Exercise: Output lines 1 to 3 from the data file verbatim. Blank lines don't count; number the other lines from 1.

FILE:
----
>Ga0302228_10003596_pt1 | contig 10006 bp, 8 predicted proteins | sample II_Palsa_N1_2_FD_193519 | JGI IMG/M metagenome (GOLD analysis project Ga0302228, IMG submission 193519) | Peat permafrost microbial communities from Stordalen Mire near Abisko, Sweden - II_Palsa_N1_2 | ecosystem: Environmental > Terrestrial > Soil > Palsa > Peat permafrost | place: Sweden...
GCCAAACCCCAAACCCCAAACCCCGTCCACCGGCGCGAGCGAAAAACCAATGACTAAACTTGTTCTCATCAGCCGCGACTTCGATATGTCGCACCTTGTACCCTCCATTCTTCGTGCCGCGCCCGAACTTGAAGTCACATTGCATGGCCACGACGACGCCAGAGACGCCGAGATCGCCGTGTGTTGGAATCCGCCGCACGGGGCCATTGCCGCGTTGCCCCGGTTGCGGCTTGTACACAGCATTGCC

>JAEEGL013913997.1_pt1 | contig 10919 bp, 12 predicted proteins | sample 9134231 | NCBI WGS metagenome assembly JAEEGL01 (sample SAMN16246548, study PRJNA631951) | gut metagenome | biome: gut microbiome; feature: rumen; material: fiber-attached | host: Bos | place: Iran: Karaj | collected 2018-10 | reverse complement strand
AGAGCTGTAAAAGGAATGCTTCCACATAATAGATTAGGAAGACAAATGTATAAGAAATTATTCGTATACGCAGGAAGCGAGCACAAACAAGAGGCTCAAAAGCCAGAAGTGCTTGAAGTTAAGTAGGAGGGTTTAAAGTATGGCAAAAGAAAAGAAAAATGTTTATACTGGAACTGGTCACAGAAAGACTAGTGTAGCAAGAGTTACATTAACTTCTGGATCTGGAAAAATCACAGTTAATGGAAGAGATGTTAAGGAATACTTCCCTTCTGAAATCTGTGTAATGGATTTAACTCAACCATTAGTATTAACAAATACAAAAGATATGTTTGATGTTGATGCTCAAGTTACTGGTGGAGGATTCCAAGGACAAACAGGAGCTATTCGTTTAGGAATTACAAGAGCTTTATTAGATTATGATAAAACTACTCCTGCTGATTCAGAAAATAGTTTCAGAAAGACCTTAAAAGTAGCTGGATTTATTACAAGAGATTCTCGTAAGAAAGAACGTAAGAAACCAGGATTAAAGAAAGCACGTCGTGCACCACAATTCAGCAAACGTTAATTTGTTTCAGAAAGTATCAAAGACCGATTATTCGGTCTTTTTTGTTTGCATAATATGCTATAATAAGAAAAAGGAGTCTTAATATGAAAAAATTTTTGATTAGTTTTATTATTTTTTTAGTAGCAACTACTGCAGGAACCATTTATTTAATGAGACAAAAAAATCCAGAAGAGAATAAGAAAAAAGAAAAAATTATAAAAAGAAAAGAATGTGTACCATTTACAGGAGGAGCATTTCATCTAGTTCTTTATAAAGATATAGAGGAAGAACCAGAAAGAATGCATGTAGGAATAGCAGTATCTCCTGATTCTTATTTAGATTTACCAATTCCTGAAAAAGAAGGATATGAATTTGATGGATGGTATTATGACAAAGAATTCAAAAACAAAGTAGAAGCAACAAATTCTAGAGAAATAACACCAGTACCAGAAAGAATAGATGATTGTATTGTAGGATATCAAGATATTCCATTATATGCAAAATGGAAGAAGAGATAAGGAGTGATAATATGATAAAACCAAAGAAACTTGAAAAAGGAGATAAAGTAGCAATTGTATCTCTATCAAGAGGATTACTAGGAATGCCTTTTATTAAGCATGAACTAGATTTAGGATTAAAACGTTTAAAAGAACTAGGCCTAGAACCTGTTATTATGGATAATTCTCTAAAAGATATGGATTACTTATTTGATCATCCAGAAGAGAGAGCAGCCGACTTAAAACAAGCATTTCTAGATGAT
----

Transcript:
>Ga0302228_10003596_pt1 | contig 10006 bp, 8 predicted proteins | sample II_Palsa_N1_2_FD_193519 | JGI IMG/M metagenome (GOLD analysis project Ga0302228, IMG submission 193519) | Peat permafrost microbial communities from Stordalen Mire near Abisko, Sweden - II_Palsa_N1_2 | ecosystem: Environmental > Terrestrial > Soil > Palsa > Peat permafrost | place: Sweden...
GCCAAACCCCAAACCCCAAACCCCGTCCACCGGCGCGAGCGAAAAACCAATGACTAAACTTGTTCTCATCAGCCGCGACTTCGATATGTCGCACCTTGTACCCTCCATTCTTCGTGCCGCGCCCGAACTTGAAGTCACATTGCATGGCCACGACGACGCCAGAGACGCCGAGATCGCCGTGTGTTGGAATCCGCCGCACGGGGCCATTGCCGCGTTGCCCCGGTTGCGGCTTGTACACAGCATTGCC

>JAEEGL013913997.1_pt1 | contig 10919 bp, 12 predicted proteins | sample 9134231 | NCBI WGS metagenome assembly JAEEGL01 (sample SAMN16246548, study PRJNA631951) | gut metagenome | biome: gut microbiome; feature: rumen; material: fiber-attached | host: Bos | place: Iran: Karaj | collected 2018-10 | reverse complement strand